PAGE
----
15 Mar The Economic Benefits of the Dutch Coffee-shops
Since 1976, when the Netherlands decided to adopt a model of regulated cannabis distribution – the “Coffee-Shop Model” – there has been a constant debate among the Dutch, whether they are experts or regular citizens. This debate, of course, is about this experiment of international interest. Contrary to the presumption that cannabis is a gateway drug and is connected to the abuse of drugs like heroin and cocaine, the Dutch took a more practical approach to the problem and so decided to separate cannabis from the black market of illegal and more dangerous drugs.
The policy that Holland follows is based on non-enforcement of violations concerning the possession or sale of small quantities of cannabis. This so called “policy of tolerance” was initiated as a political response to the problem of heroin addiction the country was suffering from.
Part of this policy of tolerance is that, although legally speaking the sale of cannabis remains illegal, the Public Prosecution Service does not prosecute coffee-shops. Therefore there is a paradox in the way that the coffee-shops operate: they can buy and sell what are considered soft drugs (cannabis products), but their suppliers are forbidden to grow, import, or sell cannabis.
So what is the revenue of these coffee-shops? For years, it was unclear what percentage of the gross domestic product (GDP) came from coffee-shops. As the Dutch Tax Office does not distinguish between coffee-shops and other similar establishments in this general category (restaurants, pubs etc), it is difficult to know the sales figures for the cannabis related industries alone.
But a recent report shed some light on this question, and for the first time we have an idea on how much money is spent on cannabis related products in the Dutch coffee-shops.
According to the study, it seems that each year an approximate amount of 1 billion euros is spent in the coffee-shops.
Intraval, an agency that carries out research on social issues, conducted and published a study on the coffee-shop economy in 2013. This is just one of the many studies Intraval has performed in regard to cannabis and its impact on Dutch society.
As part of the survey, Intraval’s team of specialists (lawyers, sociologists, social geographers and others) counted the number of visitors of over thirty coffee shops. The researchers also interviewed more than seven hundred customers. One of the questions, of course, was how much money they had spent on cannabis.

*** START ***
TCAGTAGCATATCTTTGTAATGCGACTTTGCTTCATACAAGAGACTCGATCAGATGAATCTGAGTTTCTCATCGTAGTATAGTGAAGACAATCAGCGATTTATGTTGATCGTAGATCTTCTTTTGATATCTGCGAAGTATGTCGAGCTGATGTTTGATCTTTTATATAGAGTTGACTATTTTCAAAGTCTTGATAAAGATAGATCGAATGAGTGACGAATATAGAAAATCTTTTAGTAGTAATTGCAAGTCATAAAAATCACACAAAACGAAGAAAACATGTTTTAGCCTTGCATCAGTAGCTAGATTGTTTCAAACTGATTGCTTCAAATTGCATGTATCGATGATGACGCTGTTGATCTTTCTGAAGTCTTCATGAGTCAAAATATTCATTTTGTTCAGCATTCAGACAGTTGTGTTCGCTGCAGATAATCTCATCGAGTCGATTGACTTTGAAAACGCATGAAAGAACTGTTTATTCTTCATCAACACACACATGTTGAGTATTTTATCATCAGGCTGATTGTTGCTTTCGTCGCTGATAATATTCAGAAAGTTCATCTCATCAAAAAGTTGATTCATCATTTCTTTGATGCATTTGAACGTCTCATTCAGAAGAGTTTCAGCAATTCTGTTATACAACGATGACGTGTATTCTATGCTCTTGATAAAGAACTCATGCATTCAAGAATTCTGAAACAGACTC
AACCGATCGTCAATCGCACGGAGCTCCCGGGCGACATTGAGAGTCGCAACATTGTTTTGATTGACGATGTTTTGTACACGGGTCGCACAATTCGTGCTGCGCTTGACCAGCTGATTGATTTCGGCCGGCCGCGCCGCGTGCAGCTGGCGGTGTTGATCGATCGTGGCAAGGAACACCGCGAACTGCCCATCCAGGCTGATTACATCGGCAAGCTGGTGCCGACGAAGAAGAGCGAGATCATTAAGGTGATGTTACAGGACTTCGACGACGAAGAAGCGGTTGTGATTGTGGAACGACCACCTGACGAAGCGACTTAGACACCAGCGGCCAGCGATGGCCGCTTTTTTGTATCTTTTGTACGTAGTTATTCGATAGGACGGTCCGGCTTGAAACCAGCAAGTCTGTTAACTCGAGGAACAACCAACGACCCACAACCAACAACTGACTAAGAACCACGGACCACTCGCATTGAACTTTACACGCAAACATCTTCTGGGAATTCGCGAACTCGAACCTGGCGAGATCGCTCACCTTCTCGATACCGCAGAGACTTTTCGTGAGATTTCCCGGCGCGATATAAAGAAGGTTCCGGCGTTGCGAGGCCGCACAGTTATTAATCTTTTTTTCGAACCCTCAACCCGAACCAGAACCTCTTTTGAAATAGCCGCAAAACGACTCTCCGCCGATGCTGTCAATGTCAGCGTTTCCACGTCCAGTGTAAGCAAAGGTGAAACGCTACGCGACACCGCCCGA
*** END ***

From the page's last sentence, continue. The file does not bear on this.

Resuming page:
Then the Dutch newspaper Trouw asked Intraval to estimate, based on their research data, the total revenue from sales of cannabis based products of about six hundred coffee shops in the Netherlands. According to this approximate calculation, the total amount of money received lies between 875 million and 1.25 billion euros. Given there are around 600 coffee shop establishments in the country, this means that an average turnover per shop should be between 1.4 and 2 million euros. More stories on the economic benefits can be found on Trouw, such as the 26 million euros of revenue for one municipality.
However, Intraval’s study did not examine other aspects of the cannabis related market – brick and mortar shops as well as online vendors sell many other types of cannabis related products – vaporizers or CBD oil, for instance, are a part of the overall cannabis related market. Therefore 1 billion euros of revenue are merely a portion of the total economic benefits (jobs, taxes, etc) that a properly regulated cannabis related industry brings to the Netherlands. Obviously there is a lot that could be learned from the experience of the Dutch in regulating soft drugs such as cannabis, versus the nothing but expenses model of prohibition.
But unfortunately, in the last few years, the political climate in the Netherlands has started to move towards more conservative and prohibitionist approaches. Currently, the biggest party in the Dutch government (VVD) disapproves of cannabis on moral grounds, and the Prime Minister has declared himself as an enemy of cannabis. As a result, the once considered liberal profile of the Netherlands seems to have lost its shine even as the rest of the world, given recent developments, has obviously learned from the Netherlands’ example that cannabis can be regulated in a beneficial manner for society.
Undercover is a video from the Cannabis News Network that describes the latest situation in Holland arising from the new policies emphasizing prohibition.
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